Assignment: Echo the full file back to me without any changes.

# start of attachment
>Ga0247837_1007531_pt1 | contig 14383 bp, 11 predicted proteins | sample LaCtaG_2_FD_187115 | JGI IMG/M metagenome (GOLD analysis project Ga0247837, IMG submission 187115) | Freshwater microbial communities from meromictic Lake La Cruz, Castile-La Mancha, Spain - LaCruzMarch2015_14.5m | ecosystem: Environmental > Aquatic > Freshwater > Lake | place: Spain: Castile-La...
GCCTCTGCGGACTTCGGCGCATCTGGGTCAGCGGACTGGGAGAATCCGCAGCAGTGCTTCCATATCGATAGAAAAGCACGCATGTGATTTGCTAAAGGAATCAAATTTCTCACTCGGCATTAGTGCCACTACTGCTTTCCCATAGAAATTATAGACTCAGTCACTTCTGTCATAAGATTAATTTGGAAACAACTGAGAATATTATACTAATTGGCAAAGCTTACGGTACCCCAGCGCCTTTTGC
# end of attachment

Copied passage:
>Ga0247837_1007531_pt1 | contig 14383 bp, 11 predicted proteins | sample LaCtaG_2_FD_187115 | JGI IMG/M metagenome (GOLD analysis project Ga0247837, IMG submission 187115) | Freshwater microbial communities from meromictic Lake La Cruz, Castile-La Mancha, Spain - LaCruzMarch2015_14.5m | ecosystem: Environmental > Aquatic > Freshwater > Lake | place: Spain: Castile-La...
GCCTCTGCGGACTTCGGCGCATCTGGGTCAGCGGACTGGGAGAATCCGCAGCAGTGCTTCCATATCGATAGAAAAGCACGCATGTGATTTGCTAAAGGAATCAAATTTCTCACTCGGCATTAGTGCCACTACTGCTTTCCCATAGAAATTATAGACTCAGTCACTTCTGTCATAAGATTAATTTGGAAACAACTGAGAATATTATACTAATTGGCAAAGCTTACGGTACCCCAGCGCCTTTTGC